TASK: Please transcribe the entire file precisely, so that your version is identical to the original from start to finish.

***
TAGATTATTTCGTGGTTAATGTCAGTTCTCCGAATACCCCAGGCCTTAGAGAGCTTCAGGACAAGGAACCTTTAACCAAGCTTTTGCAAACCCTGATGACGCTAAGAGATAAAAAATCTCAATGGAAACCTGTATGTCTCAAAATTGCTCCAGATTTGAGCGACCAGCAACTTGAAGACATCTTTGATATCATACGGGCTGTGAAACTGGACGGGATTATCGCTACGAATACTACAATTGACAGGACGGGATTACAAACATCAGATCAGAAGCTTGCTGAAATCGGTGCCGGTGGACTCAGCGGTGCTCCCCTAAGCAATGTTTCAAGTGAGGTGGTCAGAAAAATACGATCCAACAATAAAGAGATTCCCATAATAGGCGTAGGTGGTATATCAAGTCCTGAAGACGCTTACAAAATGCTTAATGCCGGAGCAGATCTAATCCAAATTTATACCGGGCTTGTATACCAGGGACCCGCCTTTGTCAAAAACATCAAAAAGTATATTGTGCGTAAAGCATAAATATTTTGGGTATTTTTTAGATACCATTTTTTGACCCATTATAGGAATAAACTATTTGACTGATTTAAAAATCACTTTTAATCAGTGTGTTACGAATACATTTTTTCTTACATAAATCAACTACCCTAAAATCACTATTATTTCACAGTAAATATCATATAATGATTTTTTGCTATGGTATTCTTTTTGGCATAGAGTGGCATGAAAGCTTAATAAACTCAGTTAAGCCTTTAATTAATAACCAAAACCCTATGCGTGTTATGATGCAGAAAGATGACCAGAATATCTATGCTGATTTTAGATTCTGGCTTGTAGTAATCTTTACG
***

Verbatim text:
TAGATTATTTCGTGGTTAATGTCAGTTCTCCGAATACCCCAGGCCTTAGAGAGCTTCAGGACAAGGAACCTTTAACCAAGCTTTTGCAAACCCTGATGACGCTAAGAGATAAAAAATCTCAATGGAAACCTGTATGTCTCAAAATTGCTCCAGATTTGAGCGACCAGCAACTTGAAGACATCTTTGATATCATACGGGCTGTGAAACTGGACGGGATTATCGCTACGAATACTACAATTGACAGGACGGGATTACAAACATCAGATCAGAAGCTTGCTGAAATCGGTGCCGGTGGACTCAGCGGTGCTCCCCTAAGCAATGTTTCAAGTGAGGTGGTCAGAAAAATACGATCCAACAATAAAGAGATTCCCATAATAGGCGTAGGTGGTATATCAAGTCCTGAAGACGCTTACAAAATGCTTAATGCCGGAGCAGATCTAATCCAAATTTATACCGGGCTTGTATACCAGGGACCCGCCTTTGTCAAAAACATCAAAAAGTATATTGTGCGTAAAGCATAAATATTTTGGGTATTTTTTAGATACCATTTTTTGACCCATTATAGGAATAAACTATTTGACTGATTTAAAAATCACTTTTAATCAGTGTGTTACGAATACATTTTTTCTTACATAAATCAACTACCCTAAAATCACTATTATTTCACAGTAAATATCATATAATGATTTTTTGCTATGGTATTCTTTTTGGCATAGAGTGGCATGAAAGCTTAATAAACTCAGTTAAGCCTTTAATTAATAACCAAAACCCTATGCGTGTTATGATGCAGAAAGATGACCAGAATATCTATGCTGATTTTAGATTCTGGCTTGTAGTAATCTTTACG